An interesting and important post at Quillette: Confessions of a Social-Justice Meme Maker.

I observe that political memes today tend not only to be oversimplified, which goes with the nature of the medium, but also to be insulting.  Political communication today has too often abandoned persuasion in favor of approaches which are believed to rally ‘the base’ while insulting opponents.

I am again reminded of something that Stalin’s master propagandist, Willi Munzenberg, said to Arthur Koestler back when Koestler was still a Communist:

Don’t argue with them, Make them stink in the nose of the world. Make people curse and abominate them. Make them shudder with horror. That, Arturo, is propaganda!

A very high proportion of political memes today would cause Munzenberg to nod in approval.

In addition to stirring up one’s own side (good for contributions and for election day turnout!), a sufficiently vitriolic stream of insults can intimidate opponents from speaking out, lest they themselves be subject to such attacks. This intimidation is more effective, though, when a political side largely dominates the channels of communication, as the Left dominates most American media today.

The insult-and-intimidate approach, though, does have a downside: it may well alienate people who are somewhat aligned with the opposing side but may still be persuadable.  Even if they are intimidated from speaking out, they may still remember the sting of the insults when they alone in the voting booth.  Few practitioners of meme-driven insults and other forms of hostile political communication seem worried about this side effect of their work, though.

A factor that should not be underrated: many people get a certain kind of pleasure from engaging in cruelty while feeling virtuous and also reinforcing their sense of membership in an in-group.  See this horrible example from the UK.  I’ve seen no evidence that this particular incident had anything to do directly with memes, but I’m confident that the same kind of attitude is well-represented among the forwarders and makers of malign political memes.  My 2018 post Conformity, Cruelty, and Political Activism is relevant here.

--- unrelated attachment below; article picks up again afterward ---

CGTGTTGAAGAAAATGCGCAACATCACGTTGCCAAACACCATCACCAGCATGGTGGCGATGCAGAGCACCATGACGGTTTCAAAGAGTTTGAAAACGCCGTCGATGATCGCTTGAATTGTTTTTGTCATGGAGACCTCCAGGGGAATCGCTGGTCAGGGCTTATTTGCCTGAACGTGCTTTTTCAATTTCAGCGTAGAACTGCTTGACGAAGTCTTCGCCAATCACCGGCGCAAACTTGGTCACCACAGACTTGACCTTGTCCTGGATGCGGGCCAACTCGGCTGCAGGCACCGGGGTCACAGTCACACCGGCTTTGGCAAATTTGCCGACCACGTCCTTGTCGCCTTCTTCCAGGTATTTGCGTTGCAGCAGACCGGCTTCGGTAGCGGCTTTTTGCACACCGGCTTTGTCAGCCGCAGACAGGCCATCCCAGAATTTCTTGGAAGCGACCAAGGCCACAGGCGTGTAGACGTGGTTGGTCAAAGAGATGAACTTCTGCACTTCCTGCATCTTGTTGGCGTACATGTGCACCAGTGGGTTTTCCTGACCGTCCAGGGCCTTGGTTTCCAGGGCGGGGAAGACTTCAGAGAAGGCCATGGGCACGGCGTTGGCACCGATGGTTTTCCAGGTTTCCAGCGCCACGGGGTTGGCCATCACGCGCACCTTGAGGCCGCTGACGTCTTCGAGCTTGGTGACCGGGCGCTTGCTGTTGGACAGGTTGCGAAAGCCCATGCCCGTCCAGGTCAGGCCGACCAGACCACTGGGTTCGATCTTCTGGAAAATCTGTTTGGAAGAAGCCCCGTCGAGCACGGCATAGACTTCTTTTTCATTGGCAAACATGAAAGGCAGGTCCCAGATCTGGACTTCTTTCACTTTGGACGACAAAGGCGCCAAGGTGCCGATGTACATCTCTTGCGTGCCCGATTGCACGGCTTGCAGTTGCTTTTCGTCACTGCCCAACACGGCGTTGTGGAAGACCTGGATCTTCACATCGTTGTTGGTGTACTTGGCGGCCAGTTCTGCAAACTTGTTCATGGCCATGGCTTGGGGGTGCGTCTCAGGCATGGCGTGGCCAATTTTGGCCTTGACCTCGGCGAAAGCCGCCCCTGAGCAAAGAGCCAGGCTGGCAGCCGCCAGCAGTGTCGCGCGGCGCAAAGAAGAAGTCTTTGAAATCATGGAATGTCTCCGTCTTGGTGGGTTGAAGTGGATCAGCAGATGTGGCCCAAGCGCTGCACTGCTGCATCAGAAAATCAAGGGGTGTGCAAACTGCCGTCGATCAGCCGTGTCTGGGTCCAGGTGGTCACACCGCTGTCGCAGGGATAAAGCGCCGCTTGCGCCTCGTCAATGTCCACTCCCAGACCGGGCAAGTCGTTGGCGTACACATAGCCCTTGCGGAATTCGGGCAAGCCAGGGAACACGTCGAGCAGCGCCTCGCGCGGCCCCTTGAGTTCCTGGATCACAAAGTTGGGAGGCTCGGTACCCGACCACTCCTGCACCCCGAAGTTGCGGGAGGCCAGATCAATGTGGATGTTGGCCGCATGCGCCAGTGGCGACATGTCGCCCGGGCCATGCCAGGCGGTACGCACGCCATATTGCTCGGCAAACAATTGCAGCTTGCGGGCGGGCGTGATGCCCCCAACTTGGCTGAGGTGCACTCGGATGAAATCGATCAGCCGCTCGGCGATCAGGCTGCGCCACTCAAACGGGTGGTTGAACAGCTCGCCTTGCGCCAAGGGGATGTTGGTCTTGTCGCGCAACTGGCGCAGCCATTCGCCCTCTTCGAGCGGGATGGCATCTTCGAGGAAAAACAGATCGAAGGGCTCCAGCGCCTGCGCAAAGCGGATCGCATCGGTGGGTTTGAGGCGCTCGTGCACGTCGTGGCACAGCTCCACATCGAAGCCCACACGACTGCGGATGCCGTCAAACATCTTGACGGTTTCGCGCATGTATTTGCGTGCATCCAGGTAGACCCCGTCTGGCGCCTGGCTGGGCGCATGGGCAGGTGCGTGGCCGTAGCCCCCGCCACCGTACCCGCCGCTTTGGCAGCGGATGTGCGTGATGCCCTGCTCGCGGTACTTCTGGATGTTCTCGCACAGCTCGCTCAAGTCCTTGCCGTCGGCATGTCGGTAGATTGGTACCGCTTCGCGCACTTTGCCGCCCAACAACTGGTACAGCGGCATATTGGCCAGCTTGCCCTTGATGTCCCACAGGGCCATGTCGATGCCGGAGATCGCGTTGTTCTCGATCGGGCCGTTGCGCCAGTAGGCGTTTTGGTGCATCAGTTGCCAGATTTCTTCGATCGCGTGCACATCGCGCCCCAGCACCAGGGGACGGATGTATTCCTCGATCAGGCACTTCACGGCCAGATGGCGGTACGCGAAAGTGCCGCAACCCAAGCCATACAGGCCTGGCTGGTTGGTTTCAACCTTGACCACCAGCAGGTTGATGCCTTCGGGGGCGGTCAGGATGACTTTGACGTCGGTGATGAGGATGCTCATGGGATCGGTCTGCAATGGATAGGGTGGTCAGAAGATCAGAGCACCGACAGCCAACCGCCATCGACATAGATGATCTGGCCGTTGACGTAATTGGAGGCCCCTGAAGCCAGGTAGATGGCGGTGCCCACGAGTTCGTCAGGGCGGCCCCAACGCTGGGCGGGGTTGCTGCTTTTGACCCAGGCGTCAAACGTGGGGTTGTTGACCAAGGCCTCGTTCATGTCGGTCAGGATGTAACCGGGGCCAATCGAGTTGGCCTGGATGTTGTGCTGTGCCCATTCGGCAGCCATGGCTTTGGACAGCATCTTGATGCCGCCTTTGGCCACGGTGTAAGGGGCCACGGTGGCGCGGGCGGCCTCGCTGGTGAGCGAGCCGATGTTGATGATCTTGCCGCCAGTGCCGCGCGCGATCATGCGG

As I noted above, memes oversimplify, by their very nature.  As the author of the linked Quillette post winds up her piece:  “Everything worth knowing is much more complex than any slogan can possibly convey.”

While this is true, it is also true that the kind of simplification represented by memes is by no means a new thing.  Political cartoons, for example, can be seen as a forerunner of memes.  Is the effect of today’s bad memes any worse than that of scurrilous political cartoons in, say, 1900?  I think that it may be: In 1900, literacy (in a broad sense) was on an upswing, and key cultural institutions of society were encouraging more of it, as did the technologies of the time. Whereas today, literacy (in the sense of being able to read, follow, and understand arguments of some complexity) seems to be on the decline, a trend certainly aggravated by the short-attention-span nature of much Internet media.

Neal Stephenson wrote an interesting little book called In the Beginning Was the Command Line.  While the book does talk about human interfaces to computer systems, its deeper subject is the impact of media and metaphors on thought processes and on work.  He contrasts the explicit word-based interface to systems and to information with the graphical or sensorial interface.